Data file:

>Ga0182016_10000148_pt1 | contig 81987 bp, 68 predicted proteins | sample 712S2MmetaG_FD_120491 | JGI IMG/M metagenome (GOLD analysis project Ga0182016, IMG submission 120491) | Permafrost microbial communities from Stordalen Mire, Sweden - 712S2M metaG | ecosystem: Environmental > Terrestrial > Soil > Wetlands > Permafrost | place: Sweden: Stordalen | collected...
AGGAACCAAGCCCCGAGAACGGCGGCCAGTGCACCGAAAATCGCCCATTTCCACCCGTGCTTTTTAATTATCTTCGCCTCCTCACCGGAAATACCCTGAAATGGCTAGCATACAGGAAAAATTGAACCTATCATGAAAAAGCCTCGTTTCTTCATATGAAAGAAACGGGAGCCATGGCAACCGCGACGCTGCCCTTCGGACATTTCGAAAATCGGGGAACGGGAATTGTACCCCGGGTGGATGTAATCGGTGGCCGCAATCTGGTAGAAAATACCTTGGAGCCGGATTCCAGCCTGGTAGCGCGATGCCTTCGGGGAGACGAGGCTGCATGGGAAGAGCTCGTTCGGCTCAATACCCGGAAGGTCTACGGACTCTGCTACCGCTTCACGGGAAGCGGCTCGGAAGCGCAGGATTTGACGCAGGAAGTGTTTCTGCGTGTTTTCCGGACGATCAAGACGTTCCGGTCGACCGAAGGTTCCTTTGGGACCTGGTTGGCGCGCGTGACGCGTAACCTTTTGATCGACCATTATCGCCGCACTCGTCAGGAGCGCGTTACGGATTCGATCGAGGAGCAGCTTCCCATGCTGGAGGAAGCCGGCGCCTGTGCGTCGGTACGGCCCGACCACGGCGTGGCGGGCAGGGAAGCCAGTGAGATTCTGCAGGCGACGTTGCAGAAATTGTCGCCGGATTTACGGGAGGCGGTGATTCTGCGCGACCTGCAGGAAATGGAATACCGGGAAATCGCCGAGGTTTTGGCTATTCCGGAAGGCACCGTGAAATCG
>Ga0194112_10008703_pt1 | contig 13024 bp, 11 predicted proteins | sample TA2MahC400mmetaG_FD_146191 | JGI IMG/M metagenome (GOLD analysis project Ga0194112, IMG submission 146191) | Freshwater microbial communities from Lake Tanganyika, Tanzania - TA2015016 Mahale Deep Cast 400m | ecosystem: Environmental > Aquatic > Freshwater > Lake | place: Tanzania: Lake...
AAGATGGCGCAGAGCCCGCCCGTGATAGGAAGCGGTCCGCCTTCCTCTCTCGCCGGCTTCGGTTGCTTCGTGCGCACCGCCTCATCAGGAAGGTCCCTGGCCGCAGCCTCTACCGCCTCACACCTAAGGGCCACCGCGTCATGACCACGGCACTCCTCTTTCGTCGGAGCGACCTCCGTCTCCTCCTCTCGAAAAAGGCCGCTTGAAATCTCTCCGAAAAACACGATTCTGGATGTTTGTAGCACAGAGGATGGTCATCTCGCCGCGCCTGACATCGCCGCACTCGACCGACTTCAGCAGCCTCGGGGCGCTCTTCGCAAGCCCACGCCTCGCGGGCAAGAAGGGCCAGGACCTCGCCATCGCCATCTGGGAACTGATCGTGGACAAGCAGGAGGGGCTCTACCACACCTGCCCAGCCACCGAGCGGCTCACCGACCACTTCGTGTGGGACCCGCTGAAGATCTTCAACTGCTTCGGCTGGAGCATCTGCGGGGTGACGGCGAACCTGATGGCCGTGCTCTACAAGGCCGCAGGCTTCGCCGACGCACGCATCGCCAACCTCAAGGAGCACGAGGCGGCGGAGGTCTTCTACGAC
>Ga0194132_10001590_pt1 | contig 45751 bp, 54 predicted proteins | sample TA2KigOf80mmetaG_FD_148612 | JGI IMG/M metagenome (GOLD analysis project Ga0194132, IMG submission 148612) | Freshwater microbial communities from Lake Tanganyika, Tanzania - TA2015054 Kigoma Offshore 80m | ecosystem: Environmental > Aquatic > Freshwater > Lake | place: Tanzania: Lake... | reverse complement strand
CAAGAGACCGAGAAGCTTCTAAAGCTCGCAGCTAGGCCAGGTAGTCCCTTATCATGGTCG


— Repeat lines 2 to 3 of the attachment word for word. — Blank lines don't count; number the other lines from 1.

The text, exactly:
AGGAACCAAGCCCCGAGAACGGCGGCCAGTGCACCGAAAATCGCCCATTTCCACCCGTGCTTTTTAATTATCTTCGCCTCCTCACCGGAAATACCCTGAAATGGCTAGCATACAGGAAAAATTGAACCTATCATGAAAAAGCCTCGTTTCTTCATATGAAAGAAACGGGAGCCATGGCAACCGCGACGCTGCCCTTCGGACATTTCGAAAATCGGGGAACGGGAATTGTACCCCGGGTGGATGTAATCGGTGGCCGCAATCTGGTAGAAAATACCTTGGAGCCGGATTCCAGCCTGGTAGCGCGATGCCTTCGGGGAGACGAGGCTGCATGGGAAGAGCTCGTTCGGCTCAATACCCGGAAGGTCTACGGACTCTGCTACCGCTTCACGGGAAGCGGCTCGGAAGCGCAGGATTTGACGCAGGAAGTGTTTCTGCGTGTTTTCCGGACGATCAAGACGTTCCGGTCGACCGAAGGTTCCTTTGGGACCTGGTTGGCGCGCGTGACGCGTAACCTTTTGATCGACCATTATCGCCGCACTCGTCAGGAGCGCGTTACGGATTCGATCGAGGAGCAGCTTCCCATGCTGGAGGAAGCCGGCGCCTGTGCGTCGGTACGGCCCGACCACGGCGTGGCGGGCAGGGAAGCCAGTGAGATTCTGCAGGCGACGTTGCAGAAATTGTCGCCGGATTTACGGGAGGCGGTGATTCTGCGCGACCTGCAGGAAATGGAATACCGGGAAATCGCCGAGGTTTTGGCTATTCCGGAAGGCACCGTGAAATCG
>Ga0194112_10008703_pt1 | contig 13024 bp, 11 predicted proteins | sample TA2MahC400mmetaG_FD_146191 | JGI IMG/M metagenome (GOLD analysis project Ga0194112, IMG submission 146191) | Freshwater microbial communities from Lake Tanganyika, Tanzania - TA2015016 Mahale Deep Cast 400m | ecosystem: Environmental > Aquatic > Freshwater > Lake | place: Tanzania: Lake...